Awwww, we’re down to our final Teasenz sample! I’ve really enjoyed trying this Chinese vendor’s selections over the past year. Each has been of superb quality, to the point that I know I’ll be a customer in the future. 😉
So, what have I saved for last from Teasenz? Ali Shan Milky Oolong. (Yes, the name does sound strange if you’ve never heard of it before.) This particular kind of tea is grown only in Taiwan, in the country’s Ali Shan Mountain region. According to Teasenz, the area’s soil conditions and the production methods used for these leaves bring out a unique milk flavor and creaminess. Read on to find out how these qualities manifest once Ali Shan Milky Oolong is brewed.
Teasenz’s Description: “Intense creamy taste with floral undertone. A one-of-a-kind tea from Taiwan with a fantastically creamy flavor resulting from its unique roasting process. Our Ali Shan Milky Oolong offers you great depth of flavor that lasts into even the fifth brew.”
Ingredients: Ali Shan oolong tea leaves
Steeping Instructions: Use 1 teaspoon of dry leaves for every 8 oz of water. Heat water to boiling (212 degrees Fahrenheit / 100 degrees Celsius) and steep for 3 minutes.
Multiple Brews?: Yes, about 5 brews
Bagged or Loose Leaf?: Loose leaf
Caffeine Level: Medium
Ali Shan Milky Oolong is one of those teas that, as soon as you open the packet, you notice both the leaves and the scent right away. The leaves are tightly curled and bright green, a mixture of light and dark shades. They’re not much different from a typical oolong, and they’re very pretty.
As for Ali Shan’s fragrance, it’s neither overpowering nor pungent, but it lilts out of the packet to welcome you. I definitely smell the “milkiness,” along with sweet, floral, and fruity notes. In fact, it reminds me a bit of melon. It’s also the kind of aroma you can actually taste as well as smell. So, before I brew this oolong, I already have a good idea of what flavors to expect.
Teasenz’s recommended brew time for Ali Shan Milky Oolong surprised me at first. First steeps for oolongs are usually shorter than 3 minutes. I follow the instructions, though; and the resulting brew is a light golden yellow, maybe closer to lemon, with the earlier bouquet of sweet, floral, and milky scents. I take a sip, then another one – and each is like liquid satin. This cup is subtly sweet, with orchid and pear flavors enhanced by the creamy mouthfeel. Delicate, spring-like, and slightly luxurious.
I make two more cups with this first batch of leaves. Steep #2 (4 minutes) gives off the same floral perfume, though it’s lighter than Steep #1’s. It’s still satiny smooth, with predominantly sweet and orchid flavors. The orchid presence remains with Steep #3 (5 minutes). However, the lovely texture and the sweet and fruity notes have faded, leaving me with a lightly floral oolong that’s still delectable.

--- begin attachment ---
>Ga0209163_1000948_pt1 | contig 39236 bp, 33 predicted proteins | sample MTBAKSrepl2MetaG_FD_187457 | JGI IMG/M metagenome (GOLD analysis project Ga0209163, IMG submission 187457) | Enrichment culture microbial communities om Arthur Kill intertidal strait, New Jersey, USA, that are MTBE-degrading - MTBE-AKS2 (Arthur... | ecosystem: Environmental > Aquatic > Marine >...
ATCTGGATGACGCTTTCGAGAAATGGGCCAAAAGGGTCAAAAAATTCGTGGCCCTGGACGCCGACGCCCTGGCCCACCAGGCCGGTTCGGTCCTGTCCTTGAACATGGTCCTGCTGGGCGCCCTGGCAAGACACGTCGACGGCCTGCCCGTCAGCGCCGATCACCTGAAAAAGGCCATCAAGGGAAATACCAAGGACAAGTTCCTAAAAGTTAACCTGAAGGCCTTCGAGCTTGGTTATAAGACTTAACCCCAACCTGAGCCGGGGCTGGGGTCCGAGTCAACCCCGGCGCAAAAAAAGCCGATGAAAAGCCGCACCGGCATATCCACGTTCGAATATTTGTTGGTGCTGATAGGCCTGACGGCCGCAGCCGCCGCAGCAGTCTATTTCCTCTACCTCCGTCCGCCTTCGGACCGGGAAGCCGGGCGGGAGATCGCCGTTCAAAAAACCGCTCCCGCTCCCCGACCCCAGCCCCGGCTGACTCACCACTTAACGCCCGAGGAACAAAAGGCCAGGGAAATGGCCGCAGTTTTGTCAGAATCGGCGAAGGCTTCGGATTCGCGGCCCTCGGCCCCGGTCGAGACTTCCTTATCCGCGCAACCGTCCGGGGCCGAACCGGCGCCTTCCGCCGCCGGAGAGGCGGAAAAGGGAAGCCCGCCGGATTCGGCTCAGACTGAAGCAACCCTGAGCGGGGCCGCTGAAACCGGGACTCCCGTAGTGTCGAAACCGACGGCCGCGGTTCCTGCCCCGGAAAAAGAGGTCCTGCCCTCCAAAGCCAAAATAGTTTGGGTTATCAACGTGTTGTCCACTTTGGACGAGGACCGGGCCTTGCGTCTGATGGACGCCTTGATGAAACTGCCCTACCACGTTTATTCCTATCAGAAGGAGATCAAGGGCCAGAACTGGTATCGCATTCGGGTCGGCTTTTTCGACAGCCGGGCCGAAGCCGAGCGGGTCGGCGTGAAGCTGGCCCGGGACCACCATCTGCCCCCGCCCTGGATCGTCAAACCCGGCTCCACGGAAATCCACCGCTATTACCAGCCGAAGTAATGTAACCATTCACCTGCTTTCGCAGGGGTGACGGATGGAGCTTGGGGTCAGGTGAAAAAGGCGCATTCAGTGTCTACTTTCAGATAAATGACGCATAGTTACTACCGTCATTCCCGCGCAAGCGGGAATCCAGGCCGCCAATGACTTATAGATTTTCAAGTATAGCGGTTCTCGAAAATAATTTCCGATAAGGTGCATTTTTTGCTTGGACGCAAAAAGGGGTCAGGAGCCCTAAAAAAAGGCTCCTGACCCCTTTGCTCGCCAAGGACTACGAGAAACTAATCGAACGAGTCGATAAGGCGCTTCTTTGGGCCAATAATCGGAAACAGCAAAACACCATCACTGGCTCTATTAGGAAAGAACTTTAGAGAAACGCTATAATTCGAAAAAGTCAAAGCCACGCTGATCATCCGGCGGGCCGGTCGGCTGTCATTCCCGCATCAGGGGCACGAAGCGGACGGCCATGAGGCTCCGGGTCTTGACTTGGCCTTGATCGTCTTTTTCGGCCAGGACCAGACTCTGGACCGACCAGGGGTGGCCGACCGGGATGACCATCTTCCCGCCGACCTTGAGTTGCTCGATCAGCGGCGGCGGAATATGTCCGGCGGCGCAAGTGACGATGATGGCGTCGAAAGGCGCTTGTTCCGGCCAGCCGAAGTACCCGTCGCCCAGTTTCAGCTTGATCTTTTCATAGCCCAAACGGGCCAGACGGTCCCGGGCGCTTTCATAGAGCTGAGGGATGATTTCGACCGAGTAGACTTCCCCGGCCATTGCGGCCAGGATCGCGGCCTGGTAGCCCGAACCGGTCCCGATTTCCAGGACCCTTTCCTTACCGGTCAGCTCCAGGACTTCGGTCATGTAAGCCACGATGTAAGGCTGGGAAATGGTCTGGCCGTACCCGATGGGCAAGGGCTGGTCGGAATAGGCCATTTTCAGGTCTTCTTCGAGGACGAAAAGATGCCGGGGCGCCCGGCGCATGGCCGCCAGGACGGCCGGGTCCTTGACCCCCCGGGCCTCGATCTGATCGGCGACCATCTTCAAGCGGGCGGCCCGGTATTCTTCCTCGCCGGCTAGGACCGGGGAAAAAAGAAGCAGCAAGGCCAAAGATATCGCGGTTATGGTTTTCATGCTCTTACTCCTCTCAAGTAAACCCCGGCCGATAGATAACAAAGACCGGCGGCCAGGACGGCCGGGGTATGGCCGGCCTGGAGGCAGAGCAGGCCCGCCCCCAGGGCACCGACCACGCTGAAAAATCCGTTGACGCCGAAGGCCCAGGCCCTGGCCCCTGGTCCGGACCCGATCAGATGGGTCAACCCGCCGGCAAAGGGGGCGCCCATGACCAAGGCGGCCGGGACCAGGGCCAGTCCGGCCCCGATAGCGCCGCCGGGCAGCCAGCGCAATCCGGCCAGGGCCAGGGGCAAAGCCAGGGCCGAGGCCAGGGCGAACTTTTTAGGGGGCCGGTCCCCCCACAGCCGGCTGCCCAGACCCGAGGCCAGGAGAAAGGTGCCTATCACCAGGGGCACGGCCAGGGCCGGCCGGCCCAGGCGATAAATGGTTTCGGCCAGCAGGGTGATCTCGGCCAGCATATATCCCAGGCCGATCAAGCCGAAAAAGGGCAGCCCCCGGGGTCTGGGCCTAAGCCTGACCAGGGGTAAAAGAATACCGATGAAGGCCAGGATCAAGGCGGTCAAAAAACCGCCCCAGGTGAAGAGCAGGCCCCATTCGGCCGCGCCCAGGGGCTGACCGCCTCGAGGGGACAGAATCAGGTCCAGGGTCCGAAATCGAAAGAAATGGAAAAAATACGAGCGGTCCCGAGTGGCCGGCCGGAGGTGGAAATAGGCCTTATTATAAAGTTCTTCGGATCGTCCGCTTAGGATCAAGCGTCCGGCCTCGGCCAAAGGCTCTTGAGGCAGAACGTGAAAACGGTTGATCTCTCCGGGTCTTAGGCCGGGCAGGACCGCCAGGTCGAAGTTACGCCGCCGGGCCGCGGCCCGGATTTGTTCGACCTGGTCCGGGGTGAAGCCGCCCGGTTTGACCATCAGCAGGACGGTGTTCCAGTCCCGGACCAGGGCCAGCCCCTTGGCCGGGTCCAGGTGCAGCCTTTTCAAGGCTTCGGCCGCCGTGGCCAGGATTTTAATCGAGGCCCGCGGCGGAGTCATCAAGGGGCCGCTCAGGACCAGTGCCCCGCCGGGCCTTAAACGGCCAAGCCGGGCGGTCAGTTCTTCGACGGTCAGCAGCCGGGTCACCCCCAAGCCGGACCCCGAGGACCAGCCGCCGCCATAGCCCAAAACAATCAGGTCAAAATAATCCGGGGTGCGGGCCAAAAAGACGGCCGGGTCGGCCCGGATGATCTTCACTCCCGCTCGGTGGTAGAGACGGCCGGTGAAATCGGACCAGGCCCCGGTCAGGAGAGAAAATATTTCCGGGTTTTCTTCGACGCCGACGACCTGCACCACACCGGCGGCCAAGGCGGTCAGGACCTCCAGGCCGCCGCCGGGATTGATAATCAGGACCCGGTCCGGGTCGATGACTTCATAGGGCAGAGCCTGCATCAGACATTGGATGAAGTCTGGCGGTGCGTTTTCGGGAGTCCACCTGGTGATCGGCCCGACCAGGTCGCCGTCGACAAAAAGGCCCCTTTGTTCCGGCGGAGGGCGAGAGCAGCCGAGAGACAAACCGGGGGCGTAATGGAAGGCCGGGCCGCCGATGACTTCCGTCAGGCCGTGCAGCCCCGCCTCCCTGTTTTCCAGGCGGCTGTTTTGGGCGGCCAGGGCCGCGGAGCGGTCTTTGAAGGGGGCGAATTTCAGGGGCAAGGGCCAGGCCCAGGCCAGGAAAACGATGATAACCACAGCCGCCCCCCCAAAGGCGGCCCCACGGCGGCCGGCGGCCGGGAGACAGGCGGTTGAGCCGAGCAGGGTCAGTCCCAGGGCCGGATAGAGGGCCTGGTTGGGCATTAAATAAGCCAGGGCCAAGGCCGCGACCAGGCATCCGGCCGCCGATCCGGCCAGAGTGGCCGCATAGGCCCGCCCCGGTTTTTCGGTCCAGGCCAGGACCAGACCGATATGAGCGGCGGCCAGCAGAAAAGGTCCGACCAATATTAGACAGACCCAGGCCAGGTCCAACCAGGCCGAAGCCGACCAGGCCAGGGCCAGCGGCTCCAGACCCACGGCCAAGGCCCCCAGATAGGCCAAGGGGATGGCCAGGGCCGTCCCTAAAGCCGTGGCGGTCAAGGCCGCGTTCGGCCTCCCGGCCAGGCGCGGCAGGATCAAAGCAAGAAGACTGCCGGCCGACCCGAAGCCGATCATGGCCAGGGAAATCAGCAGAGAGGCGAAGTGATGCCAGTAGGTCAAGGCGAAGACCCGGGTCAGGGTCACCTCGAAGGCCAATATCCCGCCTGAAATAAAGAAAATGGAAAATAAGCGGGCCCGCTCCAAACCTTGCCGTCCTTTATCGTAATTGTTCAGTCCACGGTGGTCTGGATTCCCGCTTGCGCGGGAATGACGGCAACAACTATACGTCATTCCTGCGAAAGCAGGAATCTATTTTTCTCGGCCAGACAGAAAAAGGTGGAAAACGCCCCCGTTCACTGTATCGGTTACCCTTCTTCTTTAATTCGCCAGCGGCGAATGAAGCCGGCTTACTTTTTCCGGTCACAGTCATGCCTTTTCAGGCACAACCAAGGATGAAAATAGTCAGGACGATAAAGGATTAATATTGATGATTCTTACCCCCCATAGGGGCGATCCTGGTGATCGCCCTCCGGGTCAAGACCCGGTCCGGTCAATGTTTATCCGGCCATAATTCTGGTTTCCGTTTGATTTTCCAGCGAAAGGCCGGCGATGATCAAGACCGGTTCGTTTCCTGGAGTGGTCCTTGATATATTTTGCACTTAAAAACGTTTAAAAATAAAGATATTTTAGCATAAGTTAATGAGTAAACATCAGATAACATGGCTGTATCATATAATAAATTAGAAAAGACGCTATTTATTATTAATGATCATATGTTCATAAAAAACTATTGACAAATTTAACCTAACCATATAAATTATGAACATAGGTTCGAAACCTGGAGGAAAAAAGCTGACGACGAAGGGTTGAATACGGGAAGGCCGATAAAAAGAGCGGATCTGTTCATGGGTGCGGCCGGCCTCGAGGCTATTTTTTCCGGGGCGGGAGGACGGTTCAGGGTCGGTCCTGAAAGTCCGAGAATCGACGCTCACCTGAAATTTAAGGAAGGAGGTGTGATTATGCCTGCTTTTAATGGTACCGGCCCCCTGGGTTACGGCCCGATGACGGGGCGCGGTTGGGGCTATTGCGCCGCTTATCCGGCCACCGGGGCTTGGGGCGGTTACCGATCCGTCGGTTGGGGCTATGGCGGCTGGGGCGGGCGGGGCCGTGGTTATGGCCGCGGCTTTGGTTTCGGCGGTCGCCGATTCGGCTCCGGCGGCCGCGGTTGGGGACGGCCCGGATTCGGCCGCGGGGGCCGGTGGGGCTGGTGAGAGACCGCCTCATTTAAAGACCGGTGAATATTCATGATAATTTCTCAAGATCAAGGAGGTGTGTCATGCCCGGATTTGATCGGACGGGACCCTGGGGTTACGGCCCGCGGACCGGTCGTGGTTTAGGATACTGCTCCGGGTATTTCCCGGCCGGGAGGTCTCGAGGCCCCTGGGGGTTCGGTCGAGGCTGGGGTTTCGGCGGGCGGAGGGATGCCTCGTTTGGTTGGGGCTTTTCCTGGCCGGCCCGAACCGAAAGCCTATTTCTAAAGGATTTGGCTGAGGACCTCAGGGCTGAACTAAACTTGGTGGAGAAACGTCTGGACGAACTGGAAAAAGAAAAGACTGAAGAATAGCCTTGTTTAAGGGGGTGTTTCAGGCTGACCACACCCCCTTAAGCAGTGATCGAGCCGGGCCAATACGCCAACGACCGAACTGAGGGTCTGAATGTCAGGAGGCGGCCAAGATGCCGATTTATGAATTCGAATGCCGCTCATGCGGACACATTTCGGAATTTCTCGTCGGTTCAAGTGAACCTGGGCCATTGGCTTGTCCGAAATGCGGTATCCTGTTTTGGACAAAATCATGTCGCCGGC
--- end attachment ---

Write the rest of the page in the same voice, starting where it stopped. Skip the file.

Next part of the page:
This, of course, leaves me curious to know how Ali Shan Milky Oolong develops with shorter brews. In goes a fresh teaspoon of leaves, and I brew a new cup for 45 seconds. Wow! This isn’t sickly sweet, but much sweeter than I was expecting. I taste hints of apples and pears (reminding me of Tea From Taiwan’s Wu Ling Oolong), and traces of milk and butter. There’s also a subtle current of creaminess as the liquid moves over my tongue.
Subsequent brews of 1 minute, 90 seconds, and so on maintain the floral and fruity flavors and accentuate the smooth, subtle milkiness. Each steep also becomes a little less sweet. I prefer these shorter brews over the longer ones that were instructed – but honestly, I’ve enjoyed every cup of Ali Shan Milky Oolong, regardless of the brew time.
Don’t let the adjective “milky” deter you from trying Teasenz’s Ali Shan Milky Oolong. This floral Taiwanese jewel is bright in flavor and creamy in texture without being too heavy in body. The shorter steeps are a little sweet for my liking oolong-wise, but they’re still quite good. If you like Wu Ling and Hua Gang Oolongs, or are looking for light oolongs with a fruity or floral profile, this Ali Shan is a good place to start.
Grade: 9 / 10
- Tea Drinkers Who: Like oolong teas
- Time of Day and Year: Spring afternoons and evenings
- Possible Book Pairings: Ali Shan Milky Oolong reminds me of gentle, compassionate characters who learn courage as part of their stories. Try this with Kristin Cashore’s Bitterblue, Neil Gaiman’s The Ocean at the End of the Lane, or Naomi Novik’s Uprooted.
You can purchase Ali Shan Milky Oolong Tea directly from Teasenz here.
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In addition to being a tea enthusiast, Sara Letourneau is an avid reader and a writer who… well, enjoys writing! Currently she’s working on a novel, and she writes book reviews and articles on the craft of writing. She’s also a published poet with works available in various print and online publications. Visit Sara at her personal blog, Facebook, or Twitter.
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